The Four Step Formula to a Perfect Presentation
By Sylvia Tishler
This week I worked with a brilliant young Canadian Author who recently wrote a book. She will be promoting her new book at many upcoming book and signing events and wanted help with her presentations. She arrived well prepared with her rough draft in hand and we got to work.
She read me her opening, “Hello, my name is … and today I will be telling you all about … BORING! Start all over I said. I mentioned to her that from now on she would be using a four-step formula that would wow and engage her audience. It would help her presentation flow in a natural progression towards a succinct ending.
It goes like this:
Begin your presentation with an opening statement that grabs your audience’s attention.
Tell a story, share startling facts, ask questions, stir their emotions, and make them laugh.
Example: (sample of one of my speeches)
When I was 11 yrs old my mother went to bed with a bad headache, three days later as my siblings and I were playing cops and robbers on the front lawn, we watched as my father carried my mother to the car and take her to the hospital. Two years later we watched my father carry our mother back into the house followed by an attendant with a wheel chair.
Why Bring That Up?
You need to answer this question. Why did you tell that story, startle the audience, stir their emotions, ask them all those questions? This is the bridge that connects your opening statement to the body of your presentation. It tells them what your speech is about.
Example: (sample of one of my speeches)
For the next 35 years, seeing my father carry my mother into inaccessible places became a common site. From the car up the stairs to the church, from the car up the stairs to the house, into restaurants, doctors offices, local attractions. The list goes on. My father’s life long mission became lobbying for accessibility for the handicapped. Although there has been much improvement over the years, there is still much more to be done. You may feel empathetic but what can you do to help? Let me give you some suggestions.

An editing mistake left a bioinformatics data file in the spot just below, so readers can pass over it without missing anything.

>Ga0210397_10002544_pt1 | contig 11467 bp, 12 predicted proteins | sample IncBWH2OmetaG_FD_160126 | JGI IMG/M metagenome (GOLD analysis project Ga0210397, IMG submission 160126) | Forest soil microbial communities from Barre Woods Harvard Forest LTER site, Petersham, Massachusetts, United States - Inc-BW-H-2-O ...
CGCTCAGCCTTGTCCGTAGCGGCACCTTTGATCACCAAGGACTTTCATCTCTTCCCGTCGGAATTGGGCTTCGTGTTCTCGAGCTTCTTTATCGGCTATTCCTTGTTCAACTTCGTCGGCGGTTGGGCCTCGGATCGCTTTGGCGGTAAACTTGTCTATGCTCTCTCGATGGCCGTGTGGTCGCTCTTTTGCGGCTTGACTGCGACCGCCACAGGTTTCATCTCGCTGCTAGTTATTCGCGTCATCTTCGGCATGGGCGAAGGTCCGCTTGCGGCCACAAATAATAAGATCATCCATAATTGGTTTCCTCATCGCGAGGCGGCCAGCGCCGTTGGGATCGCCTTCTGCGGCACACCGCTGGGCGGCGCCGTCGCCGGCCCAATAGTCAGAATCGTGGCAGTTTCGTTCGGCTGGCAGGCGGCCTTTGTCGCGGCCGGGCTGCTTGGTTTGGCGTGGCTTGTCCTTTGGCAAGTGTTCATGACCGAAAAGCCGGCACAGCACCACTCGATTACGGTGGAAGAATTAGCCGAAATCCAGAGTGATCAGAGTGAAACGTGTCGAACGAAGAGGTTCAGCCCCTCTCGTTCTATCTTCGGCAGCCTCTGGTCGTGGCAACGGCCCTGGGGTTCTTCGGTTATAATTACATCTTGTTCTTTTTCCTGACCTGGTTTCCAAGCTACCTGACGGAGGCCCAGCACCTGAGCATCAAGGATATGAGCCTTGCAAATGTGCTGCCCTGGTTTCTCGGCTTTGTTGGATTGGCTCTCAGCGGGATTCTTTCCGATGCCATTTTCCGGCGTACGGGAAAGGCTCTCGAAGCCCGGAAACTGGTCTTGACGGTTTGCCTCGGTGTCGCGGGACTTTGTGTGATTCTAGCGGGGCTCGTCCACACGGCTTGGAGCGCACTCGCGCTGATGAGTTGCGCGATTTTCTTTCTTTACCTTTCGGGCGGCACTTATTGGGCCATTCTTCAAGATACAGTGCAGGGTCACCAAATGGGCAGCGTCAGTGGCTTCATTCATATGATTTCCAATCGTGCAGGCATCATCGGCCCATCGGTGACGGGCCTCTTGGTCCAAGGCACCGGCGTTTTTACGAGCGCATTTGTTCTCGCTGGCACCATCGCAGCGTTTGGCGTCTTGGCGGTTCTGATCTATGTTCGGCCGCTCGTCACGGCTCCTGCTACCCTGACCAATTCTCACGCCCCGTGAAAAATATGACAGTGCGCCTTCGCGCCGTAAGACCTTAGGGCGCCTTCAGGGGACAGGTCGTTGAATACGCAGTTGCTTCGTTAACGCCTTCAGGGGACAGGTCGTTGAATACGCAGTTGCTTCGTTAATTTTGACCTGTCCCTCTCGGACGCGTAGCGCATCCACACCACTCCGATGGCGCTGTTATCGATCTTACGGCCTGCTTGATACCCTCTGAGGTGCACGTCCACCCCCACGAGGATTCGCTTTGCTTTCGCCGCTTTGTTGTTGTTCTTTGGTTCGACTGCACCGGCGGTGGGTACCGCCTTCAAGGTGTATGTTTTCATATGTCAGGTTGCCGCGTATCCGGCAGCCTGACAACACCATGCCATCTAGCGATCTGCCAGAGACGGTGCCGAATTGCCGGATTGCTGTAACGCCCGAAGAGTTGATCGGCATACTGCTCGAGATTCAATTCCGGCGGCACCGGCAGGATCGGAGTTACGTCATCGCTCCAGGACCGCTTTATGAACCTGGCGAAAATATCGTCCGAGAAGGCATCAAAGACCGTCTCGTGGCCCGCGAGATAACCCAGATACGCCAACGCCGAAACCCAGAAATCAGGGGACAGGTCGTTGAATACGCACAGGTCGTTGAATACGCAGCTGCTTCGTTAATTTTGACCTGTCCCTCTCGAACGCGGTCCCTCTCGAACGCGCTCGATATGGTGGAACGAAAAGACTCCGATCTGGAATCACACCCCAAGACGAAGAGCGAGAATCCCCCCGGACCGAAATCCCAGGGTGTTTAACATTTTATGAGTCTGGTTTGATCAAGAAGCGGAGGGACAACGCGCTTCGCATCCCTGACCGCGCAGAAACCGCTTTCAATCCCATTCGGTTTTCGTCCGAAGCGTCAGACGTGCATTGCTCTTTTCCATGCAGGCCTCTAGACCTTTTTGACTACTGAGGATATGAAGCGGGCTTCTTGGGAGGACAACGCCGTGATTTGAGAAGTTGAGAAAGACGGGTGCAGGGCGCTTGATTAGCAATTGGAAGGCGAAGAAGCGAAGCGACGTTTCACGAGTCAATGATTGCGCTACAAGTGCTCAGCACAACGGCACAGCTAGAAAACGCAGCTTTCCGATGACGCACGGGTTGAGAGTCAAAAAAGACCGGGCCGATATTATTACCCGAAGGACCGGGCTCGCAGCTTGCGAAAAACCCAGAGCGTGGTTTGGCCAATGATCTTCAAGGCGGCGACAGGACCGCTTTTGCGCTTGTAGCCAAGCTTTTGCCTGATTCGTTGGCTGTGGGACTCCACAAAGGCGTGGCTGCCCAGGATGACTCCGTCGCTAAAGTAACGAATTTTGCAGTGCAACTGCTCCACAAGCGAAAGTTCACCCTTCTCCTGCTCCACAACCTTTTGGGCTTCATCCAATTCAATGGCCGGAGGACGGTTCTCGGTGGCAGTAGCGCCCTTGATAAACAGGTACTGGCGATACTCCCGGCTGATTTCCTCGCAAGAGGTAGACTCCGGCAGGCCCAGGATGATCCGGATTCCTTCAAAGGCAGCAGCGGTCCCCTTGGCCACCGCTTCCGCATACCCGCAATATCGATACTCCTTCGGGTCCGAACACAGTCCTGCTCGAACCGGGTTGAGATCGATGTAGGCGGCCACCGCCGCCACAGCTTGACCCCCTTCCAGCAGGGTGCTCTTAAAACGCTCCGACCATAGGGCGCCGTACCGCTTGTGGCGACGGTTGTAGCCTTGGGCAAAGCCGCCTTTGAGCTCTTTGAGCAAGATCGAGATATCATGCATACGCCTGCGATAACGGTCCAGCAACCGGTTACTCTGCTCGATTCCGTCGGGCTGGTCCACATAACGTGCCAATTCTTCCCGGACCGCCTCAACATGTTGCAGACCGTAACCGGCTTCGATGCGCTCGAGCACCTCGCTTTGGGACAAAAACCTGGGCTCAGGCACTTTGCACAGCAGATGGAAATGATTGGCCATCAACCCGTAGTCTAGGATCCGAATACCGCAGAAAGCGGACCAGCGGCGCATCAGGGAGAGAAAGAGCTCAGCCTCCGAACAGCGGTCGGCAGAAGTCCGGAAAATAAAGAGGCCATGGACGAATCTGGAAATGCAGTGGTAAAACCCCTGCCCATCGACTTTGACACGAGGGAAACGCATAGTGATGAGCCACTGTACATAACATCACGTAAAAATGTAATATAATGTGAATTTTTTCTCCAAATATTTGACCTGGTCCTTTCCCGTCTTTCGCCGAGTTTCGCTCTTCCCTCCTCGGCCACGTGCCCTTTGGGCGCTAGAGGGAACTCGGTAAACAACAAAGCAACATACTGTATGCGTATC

This is the body of your presentation. This is where all of your tips, your information, your facts and figures, and your persuasive arguments come in.
Never use a handicapped parking space even for just a quick stop. Lobby for local city improvements.
Your ending should answer what you want your audience to do with all the information you gave them and should relate back to the Ho Hum statement. This lets your audience know that you are finished.
So the next time you think, maybe I’ll just use that handicapped parking spot just for one minute, I won’t be very long … think of my father carrying my mother into her wheel chair in a tight space, or not being able to at all … Encourage your city council to make streets and buildings more handicapped accessible.
At the end of our time together my client’s presentation was funny, informative, and engaging.
She is going to knock their socks off at her events, and I’m sure the books will be flying off the shelves.
I’m glad I could help.
ABOUT THE AUTHOR
Sylvia Tishler has been providing public speaking education courses to business professionals since 1992. Sylvia is a renowned speaker, confident educator and savvy role model. She is the professional’s aide to confidence building. From alleviating public speaking jitters, to fostering refinement, she puts the polish on your framework of expertise to assure your success. Sylvia is the author of Pocket Manners and Public Speaking for the Terrified. She teaches custom courses focusing on communication training for private clients, small to medium size businesses, associations, and corporations. As a Style Coach, Sylvia offers her professional training to help you make positive changes to your outer appearance while empowering you to grow in confidence with simple coaching exercises. Head to toe she’ll help you make your first impression your best. www.thepolishedprofessional.ca